During the credits, the opening scene plays again, but this time from different angles, revealing that Chad is not speaking to anyone.
- Stephen Spinella as Lieutenant Chad
- Jack Plotnick as Accountant
- Roxane Mesquida as Sheila
- Wings Hauser as Man in Wheelchair
- Ethan Cohn as Movie Buff Ethan
- Charley Koontz as Movie Buff Charley
- Hayley Holmes as Cindy
- Haley Ramm as Fiona
- Daniel Quinn as Dad
- Devin Brochu as Son
- Tara Jean O'Brien as Martina the Cleaning Lady
- David Bowe as Mr. Hugues
- Remy Thorne as Zach
- Cecelia Antoinette as Woman
- Thomas F. Duffy as Deputy Xavier
- Winston Chow as Deputy Luke
- Pete Dicecco as Deputy Pete
- Courtenay Taylor as Deputy Denise
- James Parks as Deputy Doug
- Gaspard Augé as Hitchhiker
- Pedro Winter as Tyre Burner
- Robert the Tire as Robert
The effects of the tire moving were done via practical effects such as remote controls. Director Quentin Dupieux has noted that due to the inherent "emptiness" of a tire that making a remote-controlled tire was difficult as "you can’t really hide the mechanisms well". CGI effects were used for the shots of heads exploding; during filming Dupieux used practical effects, but he was unhappy with the results.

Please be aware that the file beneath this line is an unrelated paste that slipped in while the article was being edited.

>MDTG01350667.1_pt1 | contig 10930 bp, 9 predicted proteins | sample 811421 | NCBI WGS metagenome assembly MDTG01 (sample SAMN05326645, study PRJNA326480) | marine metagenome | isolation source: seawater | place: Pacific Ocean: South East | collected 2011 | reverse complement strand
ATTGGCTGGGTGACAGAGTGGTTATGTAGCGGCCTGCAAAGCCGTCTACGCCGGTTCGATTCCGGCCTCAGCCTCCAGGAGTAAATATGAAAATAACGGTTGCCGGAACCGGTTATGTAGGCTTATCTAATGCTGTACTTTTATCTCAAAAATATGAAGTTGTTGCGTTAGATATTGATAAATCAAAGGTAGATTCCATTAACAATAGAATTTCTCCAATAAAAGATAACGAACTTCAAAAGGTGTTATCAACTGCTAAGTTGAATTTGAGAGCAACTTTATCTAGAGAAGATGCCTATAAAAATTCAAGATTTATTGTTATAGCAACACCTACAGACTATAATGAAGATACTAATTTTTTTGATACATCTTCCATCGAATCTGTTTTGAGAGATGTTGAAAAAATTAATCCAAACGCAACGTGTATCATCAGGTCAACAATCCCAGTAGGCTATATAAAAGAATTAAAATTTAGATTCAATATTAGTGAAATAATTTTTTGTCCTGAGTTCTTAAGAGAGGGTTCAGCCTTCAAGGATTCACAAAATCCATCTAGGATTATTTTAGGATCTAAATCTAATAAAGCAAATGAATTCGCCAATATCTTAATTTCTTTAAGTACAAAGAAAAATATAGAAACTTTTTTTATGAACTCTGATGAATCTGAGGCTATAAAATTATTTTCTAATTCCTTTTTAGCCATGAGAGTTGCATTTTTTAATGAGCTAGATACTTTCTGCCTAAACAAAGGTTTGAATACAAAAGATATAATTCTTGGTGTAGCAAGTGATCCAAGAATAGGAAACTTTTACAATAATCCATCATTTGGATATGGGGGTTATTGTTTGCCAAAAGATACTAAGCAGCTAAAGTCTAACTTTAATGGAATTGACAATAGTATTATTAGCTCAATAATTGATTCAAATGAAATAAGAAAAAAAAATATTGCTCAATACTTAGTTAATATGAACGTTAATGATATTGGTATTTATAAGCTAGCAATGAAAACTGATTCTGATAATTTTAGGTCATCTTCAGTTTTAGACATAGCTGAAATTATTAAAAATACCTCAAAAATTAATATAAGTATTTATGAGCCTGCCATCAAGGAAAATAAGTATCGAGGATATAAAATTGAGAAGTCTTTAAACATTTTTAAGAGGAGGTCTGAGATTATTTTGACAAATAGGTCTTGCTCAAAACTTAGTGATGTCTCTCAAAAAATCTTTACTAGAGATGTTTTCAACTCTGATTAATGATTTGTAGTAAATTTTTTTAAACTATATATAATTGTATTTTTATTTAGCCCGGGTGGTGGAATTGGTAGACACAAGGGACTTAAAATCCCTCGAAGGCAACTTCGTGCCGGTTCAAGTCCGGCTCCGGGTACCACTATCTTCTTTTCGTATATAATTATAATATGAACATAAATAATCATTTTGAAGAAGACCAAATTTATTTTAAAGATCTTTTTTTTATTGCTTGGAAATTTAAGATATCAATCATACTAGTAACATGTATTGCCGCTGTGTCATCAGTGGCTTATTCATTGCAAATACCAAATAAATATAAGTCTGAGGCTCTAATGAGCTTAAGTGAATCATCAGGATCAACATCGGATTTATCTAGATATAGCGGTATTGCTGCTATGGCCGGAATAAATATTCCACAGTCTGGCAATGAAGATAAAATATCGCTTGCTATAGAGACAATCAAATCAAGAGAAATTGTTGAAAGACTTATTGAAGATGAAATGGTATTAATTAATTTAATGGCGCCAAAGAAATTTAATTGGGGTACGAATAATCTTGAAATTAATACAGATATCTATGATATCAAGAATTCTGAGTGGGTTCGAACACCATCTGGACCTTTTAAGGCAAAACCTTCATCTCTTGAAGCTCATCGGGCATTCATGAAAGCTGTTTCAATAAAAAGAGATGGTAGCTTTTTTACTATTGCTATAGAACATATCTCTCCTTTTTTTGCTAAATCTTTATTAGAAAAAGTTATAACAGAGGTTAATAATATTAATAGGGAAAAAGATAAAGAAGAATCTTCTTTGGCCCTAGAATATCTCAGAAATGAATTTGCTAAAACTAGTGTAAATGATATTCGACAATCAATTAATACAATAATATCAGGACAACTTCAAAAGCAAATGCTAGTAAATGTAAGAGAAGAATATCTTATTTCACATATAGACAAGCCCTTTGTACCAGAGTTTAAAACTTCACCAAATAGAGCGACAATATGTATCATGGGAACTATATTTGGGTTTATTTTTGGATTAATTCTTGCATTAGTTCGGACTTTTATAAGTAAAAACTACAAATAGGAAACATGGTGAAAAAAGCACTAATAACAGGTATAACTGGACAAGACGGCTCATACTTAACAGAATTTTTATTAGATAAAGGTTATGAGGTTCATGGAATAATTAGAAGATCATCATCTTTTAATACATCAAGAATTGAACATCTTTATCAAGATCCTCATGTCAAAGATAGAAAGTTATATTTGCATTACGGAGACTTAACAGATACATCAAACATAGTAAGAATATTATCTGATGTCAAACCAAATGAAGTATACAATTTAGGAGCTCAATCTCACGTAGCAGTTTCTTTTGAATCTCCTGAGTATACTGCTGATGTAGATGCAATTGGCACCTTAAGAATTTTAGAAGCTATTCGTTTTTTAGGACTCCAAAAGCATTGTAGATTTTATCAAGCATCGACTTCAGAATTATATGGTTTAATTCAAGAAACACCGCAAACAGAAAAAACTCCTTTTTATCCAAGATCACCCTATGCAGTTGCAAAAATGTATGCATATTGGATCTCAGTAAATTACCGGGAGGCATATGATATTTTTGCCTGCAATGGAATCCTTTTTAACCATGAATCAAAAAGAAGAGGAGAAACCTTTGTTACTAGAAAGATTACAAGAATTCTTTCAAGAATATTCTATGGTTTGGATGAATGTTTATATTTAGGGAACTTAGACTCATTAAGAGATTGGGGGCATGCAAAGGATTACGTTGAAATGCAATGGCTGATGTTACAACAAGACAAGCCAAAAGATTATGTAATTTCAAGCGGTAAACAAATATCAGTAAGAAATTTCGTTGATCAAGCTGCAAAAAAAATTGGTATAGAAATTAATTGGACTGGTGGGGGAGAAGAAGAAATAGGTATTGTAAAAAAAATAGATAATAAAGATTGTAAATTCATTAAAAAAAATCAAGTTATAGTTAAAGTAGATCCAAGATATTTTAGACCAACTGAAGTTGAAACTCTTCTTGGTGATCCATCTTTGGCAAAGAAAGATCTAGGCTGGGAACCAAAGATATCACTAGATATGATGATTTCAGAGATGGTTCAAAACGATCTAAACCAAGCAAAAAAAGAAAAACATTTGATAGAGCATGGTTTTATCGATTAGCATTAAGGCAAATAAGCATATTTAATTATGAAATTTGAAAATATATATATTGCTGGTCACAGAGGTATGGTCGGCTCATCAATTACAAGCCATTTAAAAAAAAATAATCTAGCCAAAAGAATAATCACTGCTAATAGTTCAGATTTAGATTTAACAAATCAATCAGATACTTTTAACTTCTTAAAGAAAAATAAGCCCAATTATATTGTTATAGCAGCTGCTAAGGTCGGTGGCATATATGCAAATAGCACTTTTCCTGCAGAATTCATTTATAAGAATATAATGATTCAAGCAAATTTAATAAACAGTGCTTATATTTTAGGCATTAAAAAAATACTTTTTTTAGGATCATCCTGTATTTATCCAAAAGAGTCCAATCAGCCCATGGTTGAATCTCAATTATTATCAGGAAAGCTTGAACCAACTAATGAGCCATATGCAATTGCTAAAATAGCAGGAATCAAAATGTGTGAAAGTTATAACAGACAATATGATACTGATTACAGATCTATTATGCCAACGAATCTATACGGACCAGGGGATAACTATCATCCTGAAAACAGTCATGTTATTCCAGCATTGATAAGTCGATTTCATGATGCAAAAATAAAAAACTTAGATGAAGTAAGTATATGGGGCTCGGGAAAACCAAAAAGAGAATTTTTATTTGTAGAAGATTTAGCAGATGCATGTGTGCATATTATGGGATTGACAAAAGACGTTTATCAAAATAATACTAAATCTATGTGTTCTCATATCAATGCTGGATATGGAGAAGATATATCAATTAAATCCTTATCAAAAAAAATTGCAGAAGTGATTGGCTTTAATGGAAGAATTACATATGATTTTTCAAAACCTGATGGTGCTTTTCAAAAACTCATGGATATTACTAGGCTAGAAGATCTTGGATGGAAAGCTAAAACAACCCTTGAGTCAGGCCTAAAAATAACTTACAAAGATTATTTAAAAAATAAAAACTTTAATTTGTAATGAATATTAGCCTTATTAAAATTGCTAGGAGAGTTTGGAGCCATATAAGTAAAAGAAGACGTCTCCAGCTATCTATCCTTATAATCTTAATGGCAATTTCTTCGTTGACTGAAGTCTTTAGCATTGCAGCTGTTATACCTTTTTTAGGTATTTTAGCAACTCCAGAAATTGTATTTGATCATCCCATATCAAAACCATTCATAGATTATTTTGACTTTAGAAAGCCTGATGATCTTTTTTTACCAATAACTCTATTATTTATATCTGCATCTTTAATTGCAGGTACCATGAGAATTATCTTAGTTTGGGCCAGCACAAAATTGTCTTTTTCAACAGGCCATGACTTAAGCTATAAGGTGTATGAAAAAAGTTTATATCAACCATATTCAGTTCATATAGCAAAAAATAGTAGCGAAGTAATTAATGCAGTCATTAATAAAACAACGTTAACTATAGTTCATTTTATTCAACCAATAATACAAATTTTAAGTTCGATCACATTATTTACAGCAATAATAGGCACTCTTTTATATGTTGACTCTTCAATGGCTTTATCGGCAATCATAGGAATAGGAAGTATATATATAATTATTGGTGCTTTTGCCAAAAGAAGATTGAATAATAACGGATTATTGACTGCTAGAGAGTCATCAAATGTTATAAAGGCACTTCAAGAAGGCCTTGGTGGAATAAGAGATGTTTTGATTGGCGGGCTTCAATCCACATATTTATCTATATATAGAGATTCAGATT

During the writing process, the tire, Robert, was designed solely as a bad guy with no redeeming qualities. While shooting, however, Dupieux determined that this was the wrong approach realizing "there’s nothing evil about a tire" based partly on early camera tests. Robert was reworked to be "more like a stupid dog". The 2008 animated film WALL-E, specifically the first act, was also an influence on the character.
The film begins with Lieutenant Chad making a speech about how events in movies often happen for "no reason". Dupieux has stated he was inclined to put that speech in because he was not interested in explaining how the tire came to life, although he knew such a setup would be expected. The meta element of the film came organically, as Dupieux quickly grew tired of writing about a killer tire. He was partly influenced by an experience where he snuck into a theater playing his previous film Steak only to find that no one else was in the theater, which he noted was "kind of scary."
The film was shown on May 15, 2010 at Cannes Critic's Week. After the film was shown at Cannes, it was picked up for US distribution by Magnet Releasing. Rubber had its outside-France premiere on July 9, 2010 at the Fantasia Festival.
Rubber was shown at the Sitges Film Festival where it had a positive reception. The film was shown in Toronto at the After Dark Film Festival. Fangoria magazine stated the film "deeply split" the audience reaction saying that Rubber earned "huge laughs and applause as well as the only boos heard by Fango at the fest."
The film received generally positive reviews from critics. Rotten Tomatoes gives it a 69% rating based on 87 reviews, with an average score of 6.10/10. The site's consensus reads: "A clever premise gets plenty of comic blood and violence but it's hampered by some questionable storytelling techniques from director Quentin Dupieux." IndieWire called the film "one of the more bizarre experiments with genre in quite some time" and that it "does begin to wear out its welcome around the sixty-minute mark, but you can't blame Dupieux for giving it a shot."